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Psychology 124, Week 5 Notes

by: Layne Franklin

Psychology 124, Week 5 Notes PSY 124 - 03

Marketplace > University of Indianapolis > Psychlogy > PSY 124 - 03 > Psychology 124 Week 5 Notes
Layne Franklin
GPA 2.9

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About this Document

These notes may cover some material that will be on the exam.
Fndtns/Psyc Science I:Methods
Jordan Sparks Waldron
Class Notes
Psychology 124
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This 3 page Class Notes was uploaded by Layne Franklin on Friday February 12, 2016. The Class Notes belongs to PSY 124 - 03 at University of Indianapolis taught by Jordan Sparks Waldron in Fall 2015. Since its upload, it has received 22 views. For similar materials see Fndtns/Psyc Science I:Methods in Psychlogy at University of Indianapolis.


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Date Created: 02/12/16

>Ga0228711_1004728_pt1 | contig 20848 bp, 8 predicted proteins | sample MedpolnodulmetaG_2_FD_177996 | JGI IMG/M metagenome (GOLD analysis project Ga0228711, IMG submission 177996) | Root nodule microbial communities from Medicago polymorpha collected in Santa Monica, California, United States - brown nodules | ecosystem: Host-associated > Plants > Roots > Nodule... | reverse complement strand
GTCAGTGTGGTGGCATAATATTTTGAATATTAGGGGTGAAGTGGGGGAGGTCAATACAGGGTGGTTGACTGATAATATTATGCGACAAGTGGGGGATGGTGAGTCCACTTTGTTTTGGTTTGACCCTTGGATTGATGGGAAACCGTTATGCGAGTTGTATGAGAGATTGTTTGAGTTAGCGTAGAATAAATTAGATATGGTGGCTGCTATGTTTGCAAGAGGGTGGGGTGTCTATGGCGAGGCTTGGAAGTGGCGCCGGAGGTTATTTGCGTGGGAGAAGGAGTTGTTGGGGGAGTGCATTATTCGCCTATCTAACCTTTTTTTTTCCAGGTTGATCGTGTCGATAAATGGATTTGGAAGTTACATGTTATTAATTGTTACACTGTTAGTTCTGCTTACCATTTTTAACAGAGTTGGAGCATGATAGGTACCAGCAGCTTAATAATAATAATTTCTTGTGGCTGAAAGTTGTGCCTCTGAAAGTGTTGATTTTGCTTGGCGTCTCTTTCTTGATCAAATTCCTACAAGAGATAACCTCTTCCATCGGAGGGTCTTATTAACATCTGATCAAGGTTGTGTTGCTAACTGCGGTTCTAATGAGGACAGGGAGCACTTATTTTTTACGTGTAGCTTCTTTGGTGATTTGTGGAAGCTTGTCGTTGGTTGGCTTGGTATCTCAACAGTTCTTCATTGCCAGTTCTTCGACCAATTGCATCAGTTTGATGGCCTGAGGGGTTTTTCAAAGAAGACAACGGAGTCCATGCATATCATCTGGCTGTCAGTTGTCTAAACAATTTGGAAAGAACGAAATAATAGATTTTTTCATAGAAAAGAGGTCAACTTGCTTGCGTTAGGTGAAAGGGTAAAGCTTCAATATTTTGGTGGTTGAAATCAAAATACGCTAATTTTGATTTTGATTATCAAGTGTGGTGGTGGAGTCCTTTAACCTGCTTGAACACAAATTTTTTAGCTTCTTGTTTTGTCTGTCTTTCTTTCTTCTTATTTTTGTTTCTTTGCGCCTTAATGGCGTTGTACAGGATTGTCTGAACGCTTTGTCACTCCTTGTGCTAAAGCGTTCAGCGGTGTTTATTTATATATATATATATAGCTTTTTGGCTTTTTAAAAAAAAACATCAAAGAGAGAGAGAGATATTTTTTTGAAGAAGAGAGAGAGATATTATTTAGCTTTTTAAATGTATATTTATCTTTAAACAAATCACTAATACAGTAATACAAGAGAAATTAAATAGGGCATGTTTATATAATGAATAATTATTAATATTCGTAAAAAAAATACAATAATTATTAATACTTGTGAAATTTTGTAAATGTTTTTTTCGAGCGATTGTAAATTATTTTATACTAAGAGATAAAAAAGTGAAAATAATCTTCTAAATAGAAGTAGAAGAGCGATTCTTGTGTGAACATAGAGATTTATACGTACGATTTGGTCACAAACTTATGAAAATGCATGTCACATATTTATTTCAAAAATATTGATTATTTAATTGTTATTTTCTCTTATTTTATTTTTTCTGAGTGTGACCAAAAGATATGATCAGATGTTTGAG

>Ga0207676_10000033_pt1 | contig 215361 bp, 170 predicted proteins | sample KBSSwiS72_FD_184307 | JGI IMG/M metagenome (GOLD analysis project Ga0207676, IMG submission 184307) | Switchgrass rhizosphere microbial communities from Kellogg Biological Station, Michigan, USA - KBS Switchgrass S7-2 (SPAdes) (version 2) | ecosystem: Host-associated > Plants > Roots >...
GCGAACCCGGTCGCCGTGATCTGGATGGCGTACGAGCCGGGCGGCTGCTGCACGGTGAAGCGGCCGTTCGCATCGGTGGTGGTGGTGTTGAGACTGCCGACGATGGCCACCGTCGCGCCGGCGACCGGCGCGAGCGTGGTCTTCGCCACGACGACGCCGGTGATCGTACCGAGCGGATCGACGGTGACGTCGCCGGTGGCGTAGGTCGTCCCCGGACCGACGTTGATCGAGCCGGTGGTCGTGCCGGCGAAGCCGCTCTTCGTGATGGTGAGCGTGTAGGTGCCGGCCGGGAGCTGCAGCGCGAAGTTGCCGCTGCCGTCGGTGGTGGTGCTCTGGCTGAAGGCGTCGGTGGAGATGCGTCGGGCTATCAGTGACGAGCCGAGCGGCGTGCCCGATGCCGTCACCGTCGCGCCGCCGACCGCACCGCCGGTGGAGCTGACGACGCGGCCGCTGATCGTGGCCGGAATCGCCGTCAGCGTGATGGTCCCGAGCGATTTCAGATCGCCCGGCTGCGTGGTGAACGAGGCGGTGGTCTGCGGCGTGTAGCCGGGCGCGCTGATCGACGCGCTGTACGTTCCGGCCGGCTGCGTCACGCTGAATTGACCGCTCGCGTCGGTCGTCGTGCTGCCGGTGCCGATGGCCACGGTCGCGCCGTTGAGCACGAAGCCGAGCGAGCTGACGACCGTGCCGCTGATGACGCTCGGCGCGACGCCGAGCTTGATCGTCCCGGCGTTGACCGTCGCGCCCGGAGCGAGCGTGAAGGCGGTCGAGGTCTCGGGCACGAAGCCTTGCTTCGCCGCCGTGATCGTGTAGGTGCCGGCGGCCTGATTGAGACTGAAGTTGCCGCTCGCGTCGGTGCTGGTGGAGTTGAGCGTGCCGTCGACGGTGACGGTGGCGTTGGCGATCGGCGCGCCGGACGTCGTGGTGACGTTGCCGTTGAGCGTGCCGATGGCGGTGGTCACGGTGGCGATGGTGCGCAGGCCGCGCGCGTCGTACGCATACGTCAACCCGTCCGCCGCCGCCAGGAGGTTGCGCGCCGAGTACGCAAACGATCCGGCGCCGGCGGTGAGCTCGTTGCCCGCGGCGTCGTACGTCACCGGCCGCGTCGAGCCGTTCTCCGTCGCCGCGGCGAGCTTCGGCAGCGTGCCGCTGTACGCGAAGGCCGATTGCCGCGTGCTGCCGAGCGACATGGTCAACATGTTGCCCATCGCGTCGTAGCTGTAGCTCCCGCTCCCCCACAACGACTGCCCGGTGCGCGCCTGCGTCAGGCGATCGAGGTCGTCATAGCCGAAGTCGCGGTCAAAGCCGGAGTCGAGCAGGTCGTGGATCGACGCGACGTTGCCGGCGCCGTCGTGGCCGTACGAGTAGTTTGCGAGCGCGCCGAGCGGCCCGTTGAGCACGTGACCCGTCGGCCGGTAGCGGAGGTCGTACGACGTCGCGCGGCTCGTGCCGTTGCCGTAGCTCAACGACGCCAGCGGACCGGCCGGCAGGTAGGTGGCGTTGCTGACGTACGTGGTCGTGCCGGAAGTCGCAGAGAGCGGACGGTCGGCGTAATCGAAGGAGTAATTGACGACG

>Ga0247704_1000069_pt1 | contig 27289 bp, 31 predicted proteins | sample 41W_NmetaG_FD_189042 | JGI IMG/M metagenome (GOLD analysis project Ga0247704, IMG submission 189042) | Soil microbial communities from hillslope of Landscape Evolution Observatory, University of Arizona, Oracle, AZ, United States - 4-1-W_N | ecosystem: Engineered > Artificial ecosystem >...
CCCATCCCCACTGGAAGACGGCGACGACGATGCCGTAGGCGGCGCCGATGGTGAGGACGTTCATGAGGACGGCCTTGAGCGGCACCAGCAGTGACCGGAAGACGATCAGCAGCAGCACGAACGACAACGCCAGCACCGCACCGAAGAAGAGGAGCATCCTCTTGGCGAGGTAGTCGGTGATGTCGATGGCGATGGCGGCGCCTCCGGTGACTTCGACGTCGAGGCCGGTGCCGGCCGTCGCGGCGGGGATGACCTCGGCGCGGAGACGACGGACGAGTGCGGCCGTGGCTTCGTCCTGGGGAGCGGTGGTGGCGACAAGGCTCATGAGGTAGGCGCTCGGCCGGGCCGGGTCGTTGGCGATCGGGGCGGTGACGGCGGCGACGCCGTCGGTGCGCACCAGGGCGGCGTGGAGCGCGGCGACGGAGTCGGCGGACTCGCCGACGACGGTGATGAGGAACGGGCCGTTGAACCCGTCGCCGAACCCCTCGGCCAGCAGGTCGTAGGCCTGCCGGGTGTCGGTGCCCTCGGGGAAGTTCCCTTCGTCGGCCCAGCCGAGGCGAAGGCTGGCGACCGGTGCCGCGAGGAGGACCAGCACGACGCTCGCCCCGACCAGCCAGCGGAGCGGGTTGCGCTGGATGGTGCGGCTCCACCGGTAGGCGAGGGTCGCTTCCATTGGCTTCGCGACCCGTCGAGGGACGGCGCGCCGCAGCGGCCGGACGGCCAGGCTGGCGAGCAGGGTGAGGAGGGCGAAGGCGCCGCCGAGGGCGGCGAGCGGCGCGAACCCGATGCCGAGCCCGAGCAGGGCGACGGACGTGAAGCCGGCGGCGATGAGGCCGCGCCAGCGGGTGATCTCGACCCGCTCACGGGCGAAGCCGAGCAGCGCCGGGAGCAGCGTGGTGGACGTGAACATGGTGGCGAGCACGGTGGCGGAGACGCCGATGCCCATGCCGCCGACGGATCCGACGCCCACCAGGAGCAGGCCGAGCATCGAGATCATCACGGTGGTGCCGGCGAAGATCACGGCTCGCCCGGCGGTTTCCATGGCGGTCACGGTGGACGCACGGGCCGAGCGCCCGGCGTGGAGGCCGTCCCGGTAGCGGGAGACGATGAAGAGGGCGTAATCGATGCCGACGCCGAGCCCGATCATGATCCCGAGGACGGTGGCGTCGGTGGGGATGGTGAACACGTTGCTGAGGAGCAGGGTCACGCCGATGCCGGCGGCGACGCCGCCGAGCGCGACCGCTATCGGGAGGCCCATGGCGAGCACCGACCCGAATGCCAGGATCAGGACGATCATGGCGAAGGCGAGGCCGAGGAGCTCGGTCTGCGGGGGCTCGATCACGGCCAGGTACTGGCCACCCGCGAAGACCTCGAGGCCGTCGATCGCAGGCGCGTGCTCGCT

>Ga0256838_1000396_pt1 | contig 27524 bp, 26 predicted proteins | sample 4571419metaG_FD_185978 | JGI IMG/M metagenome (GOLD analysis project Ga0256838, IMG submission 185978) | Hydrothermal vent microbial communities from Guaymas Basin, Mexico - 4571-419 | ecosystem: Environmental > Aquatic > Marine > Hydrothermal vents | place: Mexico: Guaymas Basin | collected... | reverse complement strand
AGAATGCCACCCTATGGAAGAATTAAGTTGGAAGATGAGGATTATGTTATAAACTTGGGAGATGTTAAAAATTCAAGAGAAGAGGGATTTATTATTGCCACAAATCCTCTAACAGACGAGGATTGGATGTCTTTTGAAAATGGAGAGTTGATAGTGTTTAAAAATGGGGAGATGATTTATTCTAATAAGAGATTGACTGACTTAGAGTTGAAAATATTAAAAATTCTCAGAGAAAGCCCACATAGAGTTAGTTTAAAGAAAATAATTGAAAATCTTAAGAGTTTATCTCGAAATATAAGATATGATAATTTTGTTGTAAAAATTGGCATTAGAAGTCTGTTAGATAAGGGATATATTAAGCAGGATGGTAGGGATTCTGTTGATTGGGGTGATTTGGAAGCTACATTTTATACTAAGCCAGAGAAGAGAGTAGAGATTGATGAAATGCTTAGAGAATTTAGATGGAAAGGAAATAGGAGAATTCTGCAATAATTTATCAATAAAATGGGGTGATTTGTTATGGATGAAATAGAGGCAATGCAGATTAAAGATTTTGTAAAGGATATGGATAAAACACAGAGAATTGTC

Reliability  Measurement error reduces reliability of a measure.  Reliability  How consistent or dependable is the measure?  The reliability of a measure is an inverse function of measurement error.  Reliability =  Variance in observed scores due to True Scores / Total Variance in observed scores Measurement Error  Observed Score  True Score + Measurement Error  True Score  Participant’s score if the measure was perfect.  Measurement Error  Variability in observed scores due to extraneous factors.  Total Variance in Observed Scores = Variance due to True Scores + Variance due to Measurement Error  Systematic Variance + Error Variance  Many different potential sources of error Assessing Reliability  Correlation Coefficient  Expresses the strength of the relationship between two variables  Test-Retest Reliability  Consistency of participants’ responses on a measure over time.  If characteristic being measured is supposed to be stable, should be high correlation between scores at Time 1 with scores at Time 2  Interitem Reliability  Consistency among items on a scale (measures with more than one item where a composite summary score is created)  Including items that aren’t measuring what they should be increases measurement error.  Item-Total Correlation (1 item compare to sum of the rest)  Split-Half Reliability (Set of items compared to another set)  Interrater Reliability  Consistency between two or more researchers who observe and code participants’ behaviors.  Examine the degree of agreement among raters  We want observers to make similar ratings Validity  Validity  The degree to which a measurement procedure actually measures what it is intended to measure rather than measuring something else.  Measures can be highly reliable but not valid.  A reliable clock tells us that it is 2pm every day at the same time.  A valid clock tells us that it is 2pm when it is actually 2pm.  What about vice versa? Assessing Validity  Face Validity  Do the questions in our measure LOOK like they are measuring what they are supposed to measure?  Construct Validity  Does the measure of a hypothetical construct relate as it should to other measures?  Convergent – correlate with the measures that it should  Discriminant – not correlate with the measures that it should not  Criterion Validity  Does the measure allow us to distinguish among participants on the basis of a particular behavioral criterion?  Concurrent Validity  Predictive Validity Bias in Measurement  Test Bias  A measure is not equally valid (or reliable?) for different groups.  More error in how a test measures for members of a particular group  Race, ethnicity, gender, age, etc.  Just because there are gender, racial, or ethnic differences in a measure does not mean that bias exists.  True differences between groups may exist.  Examples of bias  Ways to investigate bias  Avoid the arm chair analysis!


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